Marschner Review

Plant and Soil

, Volume 380, Issue 1, pp 1-45

First online:

Impacts of acid deposition, ozone exposure and weather conditions on forest ecosystems in Europe: an overview

  • W. de VriesAffiliated withAlterra, Wageningen University and Research CentreEnvironmental Systems Analysis Group, Wageningen University Email author 
  • , M. H. DobbertinAffiliated withSwiss Federal Institute for Forest, Snow and Landscape Research WSL
  • , S. SolbergAffiliated withNorwegian Forest and Landscape Institute
  • , H. F. van DobbenAffiliated withAlterra, Wageningen University and Research Centre
  • , M. SchaubAffiliated withSwiss Federal Institute for Forest, Snow and Landscape Research WSL



In 1994, a “Pan-European Programme for Intensive and Continuous Monitoring of Forest Ecosystems” started to contribute to a better understanding of the impact of air pollution, climate change and natural stress factors on forest ecosystems. The programme today counts approximately 760 permanent observation plots including near 500 plots with data on both air quality and forest ecosystem impacts.


This paper first presents impacts of air pollution and climate on forests ecosystems as reported in the literature on the basis of laboratory and field research. Next, results from monitoring studies, both at a European wide scale and related national studies, are presented in terms of trends and geographic variations in nitrogen and sulphur deposition and ozone concentrations and the impacts of those changes in interaction with weather conditions on (i) water and element budgets and nutrient-acidity status, (ii) forest crown condition, (iii) forest growth and carbon sequestration and (iv) species diversity of the ground vegetation. The empirical, field based forest responses to the various drivers are evaluated in view of available knowledge.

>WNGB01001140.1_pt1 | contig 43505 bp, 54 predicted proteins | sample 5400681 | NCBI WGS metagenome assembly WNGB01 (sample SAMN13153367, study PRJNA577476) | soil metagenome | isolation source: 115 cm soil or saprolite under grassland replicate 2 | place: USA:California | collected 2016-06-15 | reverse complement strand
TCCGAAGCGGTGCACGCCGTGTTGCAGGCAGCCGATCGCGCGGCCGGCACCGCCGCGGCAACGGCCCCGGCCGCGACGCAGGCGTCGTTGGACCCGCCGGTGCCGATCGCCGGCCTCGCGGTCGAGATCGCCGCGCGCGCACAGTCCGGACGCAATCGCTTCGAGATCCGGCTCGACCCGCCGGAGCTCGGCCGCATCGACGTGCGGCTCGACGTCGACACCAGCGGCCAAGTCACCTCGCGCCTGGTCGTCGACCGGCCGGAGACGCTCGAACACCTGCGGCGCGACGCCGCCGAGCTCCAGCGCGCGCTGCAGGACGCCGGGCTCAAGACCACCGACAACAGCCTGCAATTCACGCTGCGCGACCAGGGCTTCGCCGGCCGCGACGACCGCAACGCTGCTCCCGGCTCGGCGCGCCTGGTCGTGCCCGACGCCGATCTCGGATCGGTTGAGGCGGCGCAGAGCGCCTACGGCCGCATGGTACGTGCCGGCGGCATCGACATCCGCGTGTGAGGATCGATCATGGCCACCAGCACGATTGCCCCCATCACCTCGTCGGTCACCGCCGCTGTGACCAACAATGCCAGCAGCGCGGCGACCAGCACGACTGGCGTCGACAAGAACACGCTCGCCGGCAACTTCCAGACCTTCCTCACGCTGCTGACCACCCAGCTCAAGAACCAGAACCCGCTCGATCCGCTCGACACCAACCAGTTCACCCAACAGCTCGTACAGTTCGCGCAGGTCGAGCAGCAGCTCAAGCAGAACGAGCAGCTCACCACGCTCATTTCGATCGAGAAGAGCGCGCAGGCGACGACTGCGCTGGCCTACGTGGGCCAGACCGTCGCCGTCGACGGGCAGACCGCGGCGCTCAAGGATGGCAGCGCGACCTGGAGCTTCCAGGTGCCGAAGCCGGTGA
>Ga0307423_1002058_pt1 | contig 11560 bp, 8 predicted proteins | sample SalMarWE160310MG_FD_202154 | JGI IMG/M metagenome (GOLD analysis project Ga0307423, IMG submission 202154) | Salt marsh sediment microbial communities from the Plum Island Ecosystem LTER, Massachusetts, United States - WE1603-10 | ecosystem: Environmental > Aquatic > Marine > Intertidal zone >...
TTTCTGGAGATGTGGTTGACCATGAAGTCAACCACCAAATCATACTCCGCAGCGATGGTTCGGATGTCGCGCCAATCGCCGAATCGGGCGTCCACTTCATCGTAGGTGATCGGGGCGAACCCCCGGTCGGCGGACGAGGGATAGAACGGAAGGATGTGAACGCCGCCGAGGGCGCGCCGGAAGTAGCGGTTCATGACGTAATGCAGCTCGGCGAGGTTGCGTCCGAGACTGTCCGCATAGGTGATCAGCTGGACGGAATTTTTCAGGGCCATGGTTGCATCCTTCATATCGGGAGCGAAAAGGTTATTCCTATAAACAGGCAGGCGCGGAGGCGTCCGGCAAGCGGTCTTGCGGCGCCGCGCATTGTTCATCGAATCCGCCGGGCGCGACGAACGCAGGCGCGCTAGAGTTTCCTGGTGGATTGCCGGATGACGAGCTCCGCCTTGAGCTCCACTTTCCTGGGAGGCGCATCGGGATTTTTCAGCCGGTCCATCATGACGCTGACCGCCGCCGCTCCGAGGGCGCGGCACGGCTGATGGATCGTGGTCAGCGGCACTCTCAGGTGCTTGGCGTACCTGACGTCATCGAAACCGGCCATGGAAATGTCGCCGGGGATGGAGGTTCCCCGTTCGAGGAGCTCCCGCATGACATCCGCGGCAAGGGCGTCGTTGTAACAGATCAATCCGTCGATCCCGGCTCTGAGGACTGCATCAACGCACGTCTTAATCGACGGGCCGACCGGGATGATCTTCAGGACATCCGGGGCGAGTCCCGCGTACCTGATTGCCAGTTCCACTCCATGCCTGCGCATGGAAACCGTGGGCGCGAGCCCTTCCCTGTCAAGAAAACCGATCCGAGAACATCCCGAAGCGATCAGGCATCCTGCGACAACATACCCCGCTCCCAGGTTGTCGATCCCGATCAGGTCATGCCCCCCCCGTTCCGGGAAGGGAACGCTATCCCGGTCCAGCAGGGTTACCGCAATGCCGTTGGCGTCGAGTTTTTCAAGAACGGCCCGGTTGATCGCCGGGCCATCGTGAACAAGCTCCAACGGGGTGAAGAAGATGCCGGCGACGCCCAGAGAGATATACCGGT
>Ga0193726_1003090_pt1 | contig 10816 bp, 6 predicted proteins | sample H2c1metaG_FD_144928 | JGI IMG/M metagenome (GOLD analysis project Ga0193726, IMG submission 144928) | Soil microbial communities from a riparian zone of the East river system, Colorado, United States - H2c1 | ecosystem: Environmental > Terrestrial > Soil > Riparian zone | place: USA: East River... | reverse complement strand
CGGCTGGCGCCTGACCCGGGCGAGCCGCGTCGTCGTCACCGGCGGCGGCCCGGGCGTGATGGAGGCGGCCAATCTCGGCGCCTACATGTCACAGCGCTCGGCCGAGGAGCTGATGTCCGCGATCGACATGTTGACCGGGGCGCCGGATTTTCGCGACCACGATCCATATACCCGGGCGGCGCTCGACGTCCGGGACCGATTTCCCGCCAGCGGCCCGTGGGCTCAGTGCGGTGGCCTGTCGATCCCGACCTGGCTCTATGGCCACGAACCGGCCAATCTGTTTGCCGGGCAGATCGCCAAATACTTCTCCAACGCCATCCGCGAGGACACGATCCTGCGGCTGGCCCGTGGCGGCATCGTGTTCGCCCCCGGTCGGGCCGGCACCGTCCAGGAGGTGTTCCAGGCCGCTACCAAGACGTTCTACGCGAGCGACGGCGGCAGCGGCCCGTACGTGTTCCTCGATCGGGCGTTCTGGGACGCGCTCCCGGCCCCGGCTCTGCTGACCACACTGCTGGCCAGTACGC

Analyses of large scale monitoring data sets show significant effects of atmospheric deposition on nutrient-acidity status in terms of elevated nitrogen and sulphur or sulphate concentrations in forest foliage and soil solution and related soil acidification in terms of elevated aluminium and/or base cation leaching from the forest ecosystem. Relationships of air pollution with crown condition, however, appear to be weak and limited in time and space, while climatic factors appear to be more important drivers. Regarding forest growth, monitoring results indicate a clear fertilization effect of N deposition on European forests but the field evidence for impacts of ambient ozone exposure on tree growth is less clear.


Nitrogen deposition Climate change Ozone exposure Monitoring Element budgets Forest condition Forest growth Ground vegetation